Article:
In some of the earlier incidents, the impact on the Palestinian Authority was ameliorated by bridge loans from Arab banks and international donors, as described in an International Monetary Fund study of Israeli clearance transfers. In recent years, however, Arab banks have been less willing to increase their exposure for the purpose of paying salaries. International bailouts from donor governments have also become more difficult to obtain. Without bridge loans and emergency aid, the PA has been forced to suspend salary payments to many of its 150,000 employees, leading some of those workers to default on their own debt obligations. The PA even had to sell some government assets to meet payment obligations.
Israel's direct leverage through clearance transfers has grown considerably in recent years, particularly compared to budget aid provided to the Palestinian Authority by international donors. Until 2009, donor support exceeded the Israeli clearance transfers, but in more recent years Israeli transfers amount to nearly twice the budget support the PA receives from international donors. In 2014, U.S. direct aid to the PA was $400 million, and other donors gave another $900 million. But Israel clearance transfers were $1.8 billion, giving it a greater role than all other outside parties.
|Israeli Clearance Transfers Are Larger than Foreign Aid to the Palestinian Authority
Millions of $U.S.
Aid to PA
to Foreign Aid
|Sources: IMF annual reports, "West Bank and Gaza: Report on Macroeconomic Developments and Outlook," Table on "West Bank and Gaza: Central Government Fiscal Operations"; Congressional Research Service, "U.S. Foreign Aid to the Palestinians," July 3, 2014, Figure 1, p. 7, "International Budget Support for the Palestinian Authority."|
Palestinian Guest Workers in Israel
Another potential pressure point under Israeli control is the number of citizens of the PA permitted to work in Israel and the settlements. In normal times, Israel welcomes Palestinian workers. But in periods of conflict and confrontation, into which Mahmoud Abbas is now headed, the entry of Palestinian workers may need to be restricted for security reasons.
Between a fifth and a third of West Bank Palestinian employment is in Israel. Average wages for Palestinian workers in Israel are double those in the West Bank and triple those in Gaza, according to the Palestinian Ministry of Finance. Remittances from these workers back to the PA economy play a key role in offsetting the imbalance of external trade in goods and services. The impact on the Palestinian economy comprises about 15% of the PA's GDP.
Palestinian workers contribute to the Israeli economy too. But there are security risks for Israel in admitting large numbers in times of tension. At the height of the Camp David peace negotiations, the number of Palestinians working in Israel and the settlements reached a high of 127,000, but during the Second Intifada, which began in late September 2000 and ended around 2005, restrictions cut that number by more than 60%. In June of 2004, as part of then Prime Minister Ariel Sharon's disengagement plan, the Israeli government decided "to reduce the number of Palestinian workers entering Israel, to the point that it ceases completely."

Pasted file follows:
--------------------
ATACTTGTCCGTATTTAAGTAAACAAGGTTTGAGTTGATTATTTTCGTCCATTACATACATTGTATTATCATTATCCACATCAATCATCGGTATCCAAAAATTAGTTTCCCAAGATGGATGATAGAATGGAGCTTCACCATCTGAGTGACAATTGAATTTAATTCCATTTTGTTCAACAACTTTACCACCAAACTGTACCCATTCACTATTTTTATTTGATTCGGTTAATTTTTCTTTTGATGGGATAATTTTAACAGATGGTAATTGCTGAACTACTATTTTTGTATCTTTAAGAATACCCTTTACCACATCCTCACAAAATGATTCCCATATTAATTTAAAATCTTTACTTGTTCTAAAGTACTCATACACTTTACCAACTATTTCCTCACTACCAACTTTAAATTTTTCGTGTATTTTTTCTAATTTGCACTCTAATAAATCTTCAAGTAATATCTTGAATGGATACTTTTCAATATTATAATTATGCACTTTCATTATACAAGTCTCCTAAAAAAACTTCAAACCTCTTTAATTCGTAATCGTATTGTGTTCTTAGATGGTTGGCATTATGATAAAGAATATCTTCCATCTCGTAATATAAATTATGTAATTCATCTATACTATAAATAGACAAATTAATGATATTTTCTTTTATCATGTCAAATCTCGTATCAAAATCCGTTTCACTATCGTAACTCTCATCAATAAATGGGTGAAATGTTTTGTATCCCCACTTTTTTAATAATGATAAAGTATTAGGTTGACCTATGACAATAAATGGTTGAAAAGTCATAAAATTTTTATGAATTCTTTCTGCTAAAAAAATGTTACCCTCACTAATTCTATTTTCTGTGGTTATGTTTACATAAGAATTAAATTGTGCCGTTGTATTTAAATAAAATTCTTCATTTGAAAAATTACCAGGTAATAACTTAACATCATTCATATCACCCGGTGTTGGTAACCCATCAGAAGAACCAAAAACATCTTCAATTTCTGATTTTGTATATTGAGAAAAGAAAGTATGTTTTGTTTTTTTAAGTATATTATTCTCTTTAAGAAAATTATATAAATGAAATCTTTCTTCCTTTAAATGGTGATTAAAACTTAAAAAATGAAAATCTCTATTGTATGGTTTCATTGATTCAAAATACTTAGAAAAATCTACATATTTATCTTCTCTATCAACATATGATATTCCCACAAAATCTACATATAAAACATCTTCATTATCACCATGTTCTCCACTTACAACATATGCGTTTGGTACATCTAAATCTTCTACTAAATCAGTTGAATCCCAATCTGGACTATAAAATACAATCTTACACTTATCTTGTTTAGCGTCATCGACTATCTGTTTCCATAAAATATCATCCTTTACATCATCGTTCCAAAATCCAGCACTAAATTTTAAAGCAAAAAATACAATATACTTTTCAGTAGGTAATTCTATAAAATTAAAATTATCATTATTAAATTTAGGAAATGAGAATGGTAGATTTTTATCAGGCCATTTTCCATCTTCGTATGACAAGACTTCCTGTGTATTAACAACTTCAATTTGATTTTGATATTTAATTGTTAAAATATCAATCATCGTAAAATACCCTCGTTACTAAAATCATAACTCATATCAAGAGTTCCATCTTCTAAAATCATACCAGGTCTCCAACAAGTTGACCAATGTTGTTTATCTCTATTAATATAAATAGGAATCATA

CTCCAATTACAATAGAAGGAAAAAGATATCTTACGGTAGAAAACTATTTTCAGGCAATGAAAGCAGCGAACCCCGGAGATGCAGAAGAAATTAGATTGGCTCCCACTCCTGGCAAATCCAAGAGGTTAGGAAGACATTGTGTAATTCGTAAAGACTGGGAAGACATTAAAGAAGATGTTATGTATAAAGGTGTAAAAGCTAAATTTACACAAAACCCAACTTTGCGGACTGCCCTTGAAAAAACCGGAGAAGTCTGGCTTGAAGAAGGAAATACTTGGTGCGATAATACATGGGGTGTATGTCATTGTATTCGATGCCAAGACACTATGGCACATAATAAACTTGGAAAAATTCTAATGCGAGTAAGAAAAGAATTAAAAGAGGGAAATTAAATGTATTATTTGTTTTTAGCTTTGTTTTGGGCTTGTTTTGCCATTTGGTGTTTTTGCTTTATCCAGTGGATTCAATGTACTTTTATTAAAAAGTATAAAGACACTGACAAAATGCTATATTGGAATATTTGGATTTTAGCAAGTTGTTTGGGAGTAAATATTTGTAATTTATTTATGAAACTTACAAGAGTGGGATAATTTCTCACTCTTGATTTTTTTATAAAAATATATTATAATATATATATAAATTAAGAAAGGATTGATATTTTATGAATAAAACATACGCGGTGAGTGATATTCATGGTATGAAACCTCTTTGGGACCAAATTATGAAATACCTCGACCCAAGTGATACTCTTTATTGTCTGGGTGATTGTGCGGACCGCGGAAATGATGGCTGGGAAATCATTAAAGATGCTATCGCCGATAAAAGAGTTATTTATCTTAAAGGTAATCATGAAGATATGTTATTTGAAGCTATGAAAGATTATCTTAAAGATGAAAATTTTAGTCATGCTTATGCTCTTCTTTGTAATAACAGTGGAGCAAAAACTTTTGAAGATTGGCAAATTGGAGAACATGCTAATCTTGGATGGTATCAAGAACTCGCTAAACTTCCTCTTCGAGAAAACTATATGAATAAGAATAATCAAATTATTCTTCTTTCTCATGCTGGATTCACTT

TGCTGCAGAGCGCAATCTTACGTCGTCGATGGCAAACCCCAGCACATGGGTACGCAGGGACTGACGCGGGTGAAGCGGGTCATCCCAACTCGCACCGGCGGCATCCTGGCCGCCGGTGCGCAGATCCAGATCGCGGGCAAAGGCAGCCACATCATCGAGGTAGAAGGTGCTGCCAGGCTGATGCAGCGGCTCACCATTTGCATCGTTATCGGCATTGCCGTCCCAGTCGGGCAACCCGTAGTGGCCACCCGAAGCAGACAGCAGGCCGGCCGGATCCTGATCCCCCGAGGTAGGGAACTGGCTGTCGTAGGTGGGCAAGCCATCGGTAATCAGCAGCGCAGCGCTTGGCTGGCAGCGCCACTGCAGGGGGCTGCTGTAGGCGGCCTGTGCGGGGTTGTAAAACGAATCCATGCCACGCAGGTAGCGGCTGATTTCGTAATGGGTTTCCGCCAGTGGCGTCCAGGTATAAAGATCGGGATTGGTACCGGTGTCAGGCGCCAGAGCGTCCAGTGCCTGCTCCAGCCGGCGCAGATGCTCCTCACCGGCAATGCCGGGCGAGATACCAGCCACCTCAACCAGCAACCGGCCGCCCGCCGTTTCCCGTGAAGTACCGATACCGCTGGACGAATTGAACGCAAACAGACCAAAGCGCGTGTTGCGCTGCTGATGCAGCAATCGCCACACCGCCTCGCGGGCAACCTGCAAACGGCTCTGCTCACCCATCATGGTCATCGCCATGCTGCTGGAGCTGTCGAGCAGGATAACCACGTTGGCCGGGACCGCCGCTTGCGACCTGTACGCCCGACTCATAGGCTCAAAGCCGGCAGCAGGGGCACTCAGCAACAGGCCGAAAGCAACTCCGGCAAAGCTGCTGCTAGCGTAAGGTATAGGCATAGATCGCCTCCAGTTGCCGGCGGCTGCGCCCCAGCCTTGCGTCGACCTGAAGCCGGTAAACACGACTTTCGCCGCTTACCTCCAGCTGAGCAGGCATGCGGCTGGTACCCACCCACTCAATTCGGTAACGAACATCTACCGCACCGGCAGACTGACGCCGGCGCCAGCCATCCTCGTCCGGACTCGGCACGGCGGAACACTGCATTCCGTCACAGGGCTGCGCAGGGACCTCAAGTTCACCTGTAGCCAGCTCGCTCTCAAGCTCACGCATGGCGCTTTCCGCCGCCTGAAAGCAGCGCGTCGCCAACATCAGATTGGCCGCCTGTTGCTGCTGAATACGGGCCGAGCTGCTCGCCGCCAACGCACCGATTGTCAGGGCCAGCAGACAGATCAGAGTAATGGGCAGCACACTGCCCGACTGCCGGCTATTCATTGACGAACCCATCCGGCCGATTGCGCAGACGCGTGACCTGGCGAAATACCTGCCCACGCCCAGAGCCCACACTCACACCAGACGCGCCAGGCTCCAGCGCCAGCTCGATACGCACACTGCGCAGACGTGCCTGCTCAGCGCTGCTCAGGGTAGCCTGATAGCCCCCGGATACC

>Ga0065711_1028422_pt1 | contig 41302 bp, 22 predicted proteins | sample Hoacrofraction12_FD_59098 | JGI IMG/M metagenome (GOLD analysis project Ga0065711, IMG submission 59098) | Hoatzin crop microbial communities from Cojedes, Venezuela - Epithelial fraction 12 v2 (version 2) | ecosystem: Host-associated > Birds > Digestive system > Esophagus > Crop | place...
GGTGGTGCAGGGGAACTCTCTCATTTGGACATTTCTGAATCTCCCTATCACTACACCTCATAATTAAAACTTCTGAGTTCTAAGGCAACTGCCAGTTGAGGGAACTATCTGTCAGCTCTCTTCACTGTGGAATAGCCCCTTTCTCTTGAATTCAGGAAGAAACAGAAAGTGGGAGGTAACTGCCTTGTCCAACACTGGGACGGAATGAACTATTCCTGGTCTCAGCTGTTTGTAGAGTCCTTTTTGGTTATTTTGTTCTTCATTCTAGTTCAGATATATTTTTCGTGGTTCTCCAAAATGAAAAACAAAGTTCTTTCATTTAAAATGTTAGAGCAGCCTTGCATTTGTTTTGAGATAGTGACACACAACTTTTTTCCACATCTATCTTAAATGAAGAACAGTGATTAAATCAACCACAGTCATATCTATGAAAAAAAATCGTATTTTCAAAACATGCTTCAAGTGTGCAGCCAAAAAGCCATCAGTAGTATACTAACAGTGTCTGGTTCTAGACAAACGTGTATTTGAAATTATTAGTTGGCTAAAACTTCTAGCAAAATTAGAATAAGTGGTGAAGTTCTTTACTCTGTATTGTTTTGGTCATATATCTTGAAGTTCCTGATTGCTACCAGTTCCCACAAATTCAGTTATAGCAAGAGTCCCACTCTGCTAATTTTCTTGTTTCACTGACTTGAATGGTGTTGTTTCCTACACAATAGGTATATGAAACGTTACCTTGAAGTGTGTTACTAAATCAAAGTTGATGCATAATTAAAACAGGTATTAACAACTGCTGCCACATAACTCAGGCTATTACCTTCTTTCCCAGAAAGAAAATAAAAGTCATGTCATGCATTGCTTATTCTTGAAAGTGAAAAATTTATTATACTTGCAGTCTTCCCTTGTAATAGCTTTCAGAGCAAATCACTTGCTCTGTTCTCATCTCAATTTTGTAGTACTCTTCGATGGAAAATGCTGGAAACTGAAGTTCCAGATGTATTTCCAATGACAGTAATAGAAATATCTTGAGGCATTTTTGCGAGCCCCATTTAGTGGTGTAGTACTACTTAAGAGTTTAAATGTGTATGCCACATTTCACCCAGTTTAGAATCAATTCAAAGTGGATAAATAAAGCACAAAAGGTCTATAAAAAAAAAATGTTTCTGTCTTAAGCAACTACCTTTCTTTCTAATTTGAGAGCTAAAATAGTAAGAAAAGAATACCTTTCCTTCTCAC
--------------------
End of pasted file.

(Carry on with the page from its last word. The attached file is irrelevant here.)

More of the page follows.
However, since 2005, contrary to that decision, the government of Israel has permitted the number of Palestinians working in Israel and the settlements to rise more again more than 100%, back over 100,000.
|Remittances of PA Citizens Working in Israel and Remittances|
|Year||Thousands of PA Citizens
Employed in Israel and Settlements
to PA ($million)
|Employment figures compiled from various reports by the Palestinian Central Bureau of Statistics. Remittances in constant 2012 dollars from PA citizens working in Israel projected from State of Palestine Ministry of Finance, Macro-Fiscal Unit, 03/03/2013, Fiscal Developments & Macroeconomic Performance: Fourth Quarter and Fiscal Year 2012, which estimated Palestinian workers remittances from work in Israel at "about $ 1.1 billion... for 2012." In 2005, the World Bank estimated that "An additional 10,000 workers [in Israel and settlements] would add approximately U.S.$120 million to the Palestinian economy." "The Palestinian Economy and Prospects for Its Recovery, Economic Monitoring Report to the Ad Hoc Liaison Committee", No. 1, December 2005, p. 16.|
Israel can also influence the Palestinian Authority through import and export controls. In 2013, 87.9% of total PA exports and 63.9% of total imports were to or from Israel, according to the Palestinian Ministry of Finance.
Constraints on Israeli Leverage
Israel's economy, with a 2014 GDP of nearly $300 billion, dwarfs its Palestinian neighbor, whose GDP is estimated at less than $10 billion. This enormous asymmetry gives Israel even more leverage in many areas of Palestinian economic life than the United States and the other international donors to the PA possess.
But Israel also has a stake in the economic success of the Palestinian Authority, as it constantly emphasizes in its annual reports to the Ad Hoc Liaison Committee of foreign donors, boasting of "Measures Taken by Israel in Support of Development of the Palestinian Economy." The Israeli security establishment believes that impeding the Palestinian economy, or undermining the ability of the Palestinian Authority to maintain public services and keep order, is not in Israel's interest. Israel's international allies, especially the United States and the European Union, often urge caution in using Israeli economic pressure against the frail Palestinian economy and government. Israel's Coordinator of Government Activity in the Territories [COGAT], an official of the Ministry of Defense, responsible for maintaining order in the territories, also act as an internal lobby for support to the PA.